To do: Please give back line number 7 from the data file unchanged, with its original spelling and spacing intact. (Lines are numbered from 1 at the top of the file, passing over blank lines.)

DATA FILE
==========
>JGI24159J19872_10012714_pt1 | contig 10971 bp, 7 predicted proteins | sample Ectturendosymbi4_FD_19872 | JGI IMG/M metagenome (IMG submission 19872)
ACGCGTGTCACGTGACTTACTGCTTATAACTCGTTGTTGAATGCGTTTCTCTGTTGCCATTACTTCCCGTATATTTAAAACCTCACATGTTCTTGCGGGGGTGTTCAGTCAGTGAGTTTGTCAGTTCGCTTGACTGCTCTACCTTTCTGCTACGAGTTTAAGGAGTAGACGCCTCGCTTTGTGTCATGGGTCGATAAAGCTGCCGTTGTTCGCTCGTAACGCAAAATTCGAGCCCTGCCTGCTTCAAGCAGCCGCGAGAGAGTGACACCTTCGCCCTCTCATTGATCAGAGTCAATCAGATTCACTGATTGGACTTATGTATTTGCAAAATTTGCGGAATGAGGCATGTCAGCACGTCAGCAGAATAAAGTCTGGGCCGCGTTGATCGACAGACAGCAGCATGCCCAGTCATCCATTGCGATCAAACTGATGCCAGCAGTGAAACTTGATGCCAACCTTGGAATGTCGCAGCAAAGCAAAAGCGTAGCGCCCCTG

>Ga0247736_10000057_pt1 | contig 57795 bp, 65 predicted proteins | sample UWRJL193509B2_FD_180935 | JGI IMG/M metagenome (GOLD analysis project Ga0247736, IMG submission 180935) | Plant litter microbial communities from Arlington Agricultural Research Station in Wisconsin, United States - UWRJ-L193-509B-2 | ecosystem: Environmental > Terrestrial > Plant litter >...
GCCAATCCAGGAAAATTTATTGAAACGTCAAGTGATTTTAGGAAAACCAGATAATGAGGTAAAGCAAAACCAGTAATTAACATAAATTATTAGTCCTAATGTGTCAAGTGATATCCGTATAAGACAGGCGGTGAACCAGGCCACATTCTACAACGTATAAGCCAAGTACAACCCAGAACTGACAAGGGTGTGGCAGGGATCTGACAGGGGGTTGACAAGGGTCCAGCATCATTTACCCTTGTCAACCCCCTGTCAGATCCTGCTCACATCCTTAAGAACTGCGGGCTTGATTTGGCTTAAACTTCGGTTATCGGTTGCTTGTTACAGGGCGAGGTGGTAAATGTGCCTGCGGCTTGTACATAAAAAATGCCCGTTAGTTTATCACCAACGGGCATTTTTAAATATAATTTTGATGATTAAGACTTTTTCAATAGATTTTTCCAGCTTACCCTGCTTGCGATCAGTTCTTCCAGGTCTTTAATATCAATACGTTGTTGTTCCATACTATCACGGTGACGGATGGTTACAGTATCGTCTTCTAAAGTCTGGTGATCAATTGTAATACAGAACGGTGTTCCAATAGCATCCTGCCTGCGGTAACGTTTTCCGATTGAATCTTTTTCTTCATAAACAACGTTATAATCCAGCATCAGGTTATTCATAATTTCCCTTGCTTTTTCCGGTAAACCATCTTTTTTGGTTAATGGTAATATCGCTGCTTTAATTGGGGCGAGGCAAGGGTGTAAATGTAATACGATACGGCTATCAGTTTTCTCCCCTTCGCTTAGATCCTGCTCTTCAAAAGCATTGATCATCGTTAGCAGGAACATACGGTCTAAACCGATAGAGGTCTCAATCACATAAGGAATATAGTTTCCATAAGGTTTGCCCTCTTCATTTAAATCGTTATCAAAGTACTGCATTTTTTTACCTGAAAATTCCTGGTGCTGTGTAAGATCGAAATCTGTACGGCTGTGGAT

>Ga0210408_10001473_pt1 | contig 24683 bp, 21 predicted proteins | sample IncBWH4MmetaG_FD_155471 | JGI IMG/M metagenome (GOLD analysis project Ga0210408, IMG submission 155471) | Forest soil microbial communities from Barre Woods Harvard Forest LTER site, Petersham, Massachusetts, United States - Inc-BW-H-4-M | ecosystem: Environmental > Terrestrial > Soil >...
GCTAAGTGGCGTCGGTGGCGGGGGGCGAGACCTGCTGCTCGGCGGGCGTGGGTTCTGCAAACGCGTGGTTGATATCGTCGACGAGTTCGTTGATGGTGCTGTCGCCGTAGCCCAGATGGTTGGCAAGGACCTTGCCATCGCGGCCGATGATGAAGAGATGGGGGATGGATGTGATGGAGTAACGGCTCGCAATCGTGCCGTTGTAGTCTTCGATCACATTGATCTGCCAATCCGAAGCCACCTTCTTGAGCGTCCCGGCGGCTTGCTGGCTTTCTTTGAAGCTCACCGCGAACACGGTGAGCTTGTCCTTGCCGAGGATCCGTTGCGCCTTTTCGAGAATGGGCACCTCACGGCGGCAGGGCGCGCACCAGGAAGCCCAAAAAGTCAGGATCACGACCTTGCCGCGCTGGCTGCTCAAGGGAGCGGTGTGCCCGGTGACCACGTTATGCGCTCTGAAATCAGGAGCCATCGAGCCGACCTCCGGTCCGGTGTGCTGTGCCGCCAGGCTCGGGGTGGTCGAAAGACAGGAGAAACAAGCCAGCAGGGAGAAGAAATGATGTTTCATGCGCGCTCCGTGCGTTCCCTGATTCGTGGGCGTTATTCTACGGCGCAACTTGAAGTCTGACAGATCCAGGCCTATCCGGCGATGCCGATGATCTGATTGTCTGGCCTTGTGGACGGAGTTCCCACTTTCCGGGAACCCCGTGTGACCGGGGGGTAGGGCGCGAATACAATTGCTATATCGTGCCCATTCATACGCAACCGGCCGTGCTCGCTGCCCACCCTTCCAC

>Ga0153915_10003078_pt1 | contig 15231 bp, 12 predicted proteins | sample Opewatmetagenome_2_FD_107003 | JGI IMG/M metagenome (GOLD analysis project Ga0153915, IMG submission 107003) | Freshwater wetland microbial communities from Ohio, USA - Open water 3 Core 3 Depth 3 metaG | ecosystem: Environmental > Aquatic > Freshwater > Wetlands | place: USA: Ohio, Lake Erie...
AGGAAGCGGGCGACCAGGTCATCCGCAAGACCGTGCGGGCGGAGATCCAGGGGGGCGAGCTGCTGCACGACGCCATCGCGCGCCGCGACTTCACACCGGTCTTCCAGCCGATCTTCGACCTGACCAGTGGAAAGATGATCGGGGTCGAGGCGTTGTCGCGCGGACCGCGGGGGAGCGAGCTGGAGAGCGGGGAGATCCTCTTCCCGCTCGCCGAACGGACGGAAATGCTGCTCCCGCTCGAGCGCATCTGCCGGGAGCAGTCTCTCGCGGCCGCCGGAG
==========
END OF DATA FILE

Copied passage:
>Ga0153915_10003078_pt1 | contig 15231 bp, 12 predicted proteins | sample Opewatmetagenome_2_FD_107003 | JGI IMG/M metagenome (GOLD analysis project Ga0153915, IMG submission 107003) | Freshwater wetland microbial communities from Ohio, USA - Open water 3 Core 3 Depth 3 metaG | ecosystem: Environmental > Aquatic > Freshwater > Wetlands | place: USA: Ohio, Lake Erie...